LONDON (Reuters) - Britain could be close to agreeing a deal to ease sanctions that have stopped gas production from the North Sea's Rhum field, jointly owned by BP
Production from the field, which once supplied 5 percent of Britain's gas output, has been suspended since 2010 as a result of international sanctions against Iran.
But with signs of a thaw in relations between Iran and the West, the government now hopes to win agreement from the European Union and the United States for a sanctions waiver in the near future, the newspaper said, citing people close to the talks.
One stumbling block to a deal, however, could be concerns from companies involved in financing and servicing the field that any exemption for the producers would not fully protect them from legal action, it added.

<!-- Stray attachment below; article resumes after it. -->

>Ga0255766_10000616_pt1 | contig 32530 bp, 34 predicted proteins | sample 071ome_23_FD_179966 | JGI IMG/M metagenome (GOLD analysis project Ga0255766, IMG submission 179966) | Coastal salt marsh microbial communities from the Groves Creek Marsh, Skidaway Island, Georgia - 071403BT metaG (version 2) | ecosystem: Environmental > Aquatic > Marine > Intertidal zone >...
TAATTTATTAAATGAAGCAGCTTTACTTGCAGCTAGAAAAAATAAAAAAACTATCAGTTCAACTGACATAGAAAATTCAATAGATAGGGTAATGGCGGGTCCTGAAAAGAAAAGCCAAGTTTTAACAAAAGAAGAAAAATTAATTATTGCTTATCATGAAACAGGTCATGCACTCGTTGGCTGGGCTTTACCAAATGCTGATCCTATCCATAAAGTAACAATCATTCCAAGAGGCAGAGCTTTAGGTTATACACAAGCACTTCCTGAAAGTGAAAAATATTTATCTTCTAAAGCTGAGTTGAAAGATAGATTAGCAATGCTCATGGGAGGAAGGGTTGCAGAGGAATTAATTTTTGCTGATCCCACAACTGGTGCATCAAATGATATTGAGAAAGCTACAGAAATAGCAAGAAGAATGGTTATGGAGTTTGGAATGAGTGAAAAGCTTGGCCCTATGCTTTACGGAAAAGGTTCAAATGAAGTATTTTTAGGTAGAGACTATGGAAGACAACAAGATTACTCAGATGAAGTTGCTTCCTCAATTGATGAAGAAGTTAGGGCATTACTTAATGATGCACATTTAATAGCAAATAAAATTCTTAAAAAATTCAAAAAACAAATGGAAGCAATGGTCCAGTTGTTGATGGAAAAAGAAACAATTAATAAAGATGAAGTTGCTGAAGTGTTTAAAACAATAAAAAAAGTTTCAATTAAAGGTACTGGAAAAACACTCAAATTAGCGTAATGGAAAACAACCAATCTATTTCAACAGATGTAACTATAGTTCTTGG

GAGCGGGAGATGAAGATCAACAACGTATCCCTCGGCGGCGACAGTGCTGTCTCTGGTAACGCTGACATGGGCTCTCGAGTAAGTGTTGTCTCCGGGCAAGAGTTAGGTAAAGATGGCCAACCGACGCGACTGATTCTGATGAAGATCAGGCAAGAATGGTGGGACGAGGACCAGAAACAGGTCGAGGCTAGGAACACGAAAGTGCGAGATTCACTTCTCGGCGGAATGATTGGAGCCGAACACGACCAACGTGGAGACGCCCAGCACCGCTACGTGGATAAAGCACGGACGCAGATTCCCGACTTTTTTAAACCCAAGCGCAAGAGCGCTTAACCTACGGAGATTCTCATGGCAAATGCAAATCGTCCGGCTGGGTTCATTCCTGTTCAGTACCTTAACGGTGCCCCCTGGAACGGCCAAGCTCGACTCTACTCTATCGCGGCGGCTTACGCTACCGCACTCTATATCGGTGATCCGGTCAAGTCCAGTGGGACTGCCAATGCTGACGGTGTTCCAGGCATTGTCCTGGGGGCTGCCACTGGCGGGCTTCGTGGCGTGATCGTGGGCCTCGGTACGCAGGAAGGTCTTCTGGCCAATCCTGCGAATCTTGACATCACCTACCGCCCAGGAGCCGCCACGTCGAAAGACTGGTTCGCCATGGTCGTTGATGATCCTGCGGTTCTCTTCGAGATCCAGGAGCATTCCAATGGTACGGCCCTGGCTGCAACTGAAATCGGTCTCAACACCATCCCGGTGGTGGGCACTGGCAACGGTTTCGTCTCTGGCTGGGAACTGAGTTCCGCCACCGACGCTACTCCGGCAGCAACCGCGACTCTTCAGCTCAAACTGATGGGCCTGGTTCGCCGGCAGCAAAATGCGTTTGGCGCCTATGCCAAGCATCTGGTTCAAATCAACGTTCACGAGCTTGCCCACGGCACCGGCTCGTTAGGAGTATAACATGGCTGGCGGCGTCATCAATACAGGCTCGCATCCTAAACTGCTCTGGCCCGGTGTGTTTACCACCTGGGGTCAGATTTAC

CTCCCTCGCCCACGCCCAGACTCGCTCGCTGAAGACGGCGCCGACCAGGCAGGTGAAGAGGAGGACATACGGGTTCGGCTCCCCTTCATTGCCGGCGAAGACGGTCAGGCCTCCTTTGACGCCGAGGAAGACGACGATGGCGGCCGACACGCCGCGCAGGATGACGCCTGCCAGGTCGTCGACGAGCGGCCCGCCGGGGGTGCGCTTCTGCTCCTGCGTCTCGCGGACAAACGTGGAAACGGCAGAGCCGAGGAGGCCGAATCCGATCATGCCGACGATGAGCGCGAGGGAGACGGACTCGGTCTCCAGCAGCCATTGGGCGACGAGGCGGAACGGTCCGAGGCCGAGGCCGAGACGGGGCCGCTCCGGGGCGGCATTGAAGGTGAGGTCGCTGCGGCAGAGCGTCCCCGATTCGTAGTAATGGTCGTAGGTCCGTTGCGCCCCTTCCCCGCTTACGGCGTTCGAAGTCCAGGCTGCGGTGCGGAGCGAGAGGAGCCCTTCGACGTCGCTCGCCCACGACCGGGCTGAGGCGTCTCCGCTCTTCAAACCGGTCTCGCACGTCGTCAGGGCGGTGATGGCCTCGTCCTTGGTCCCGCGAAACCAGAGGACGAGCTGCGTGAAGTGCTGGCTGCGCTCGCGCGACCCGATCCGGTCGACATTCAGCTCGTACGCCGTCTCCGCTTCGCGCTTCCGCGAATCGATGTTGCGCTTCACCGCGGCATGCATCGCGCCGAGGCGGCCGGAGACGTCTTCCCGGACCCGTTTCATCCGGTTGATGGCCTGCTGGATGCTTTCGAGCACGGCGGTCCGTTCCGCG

A Department of Energy and Climate Change spokesman said: "We are working to ensure the long-term security of the Rhum gas field but no decision has been made at this time on a solution."
A spokesman for BP declined to comment on the possibility of a waiver being granted.
"As operator of the field our priorities are two-fold - to ensure the field remains safe and that we remain compliant with the law," he said. "It is up to the government to decide on the longer-term options."
(Reporting by Paul Sandle and Andrew Callus; Editing by Robin Pomeroy)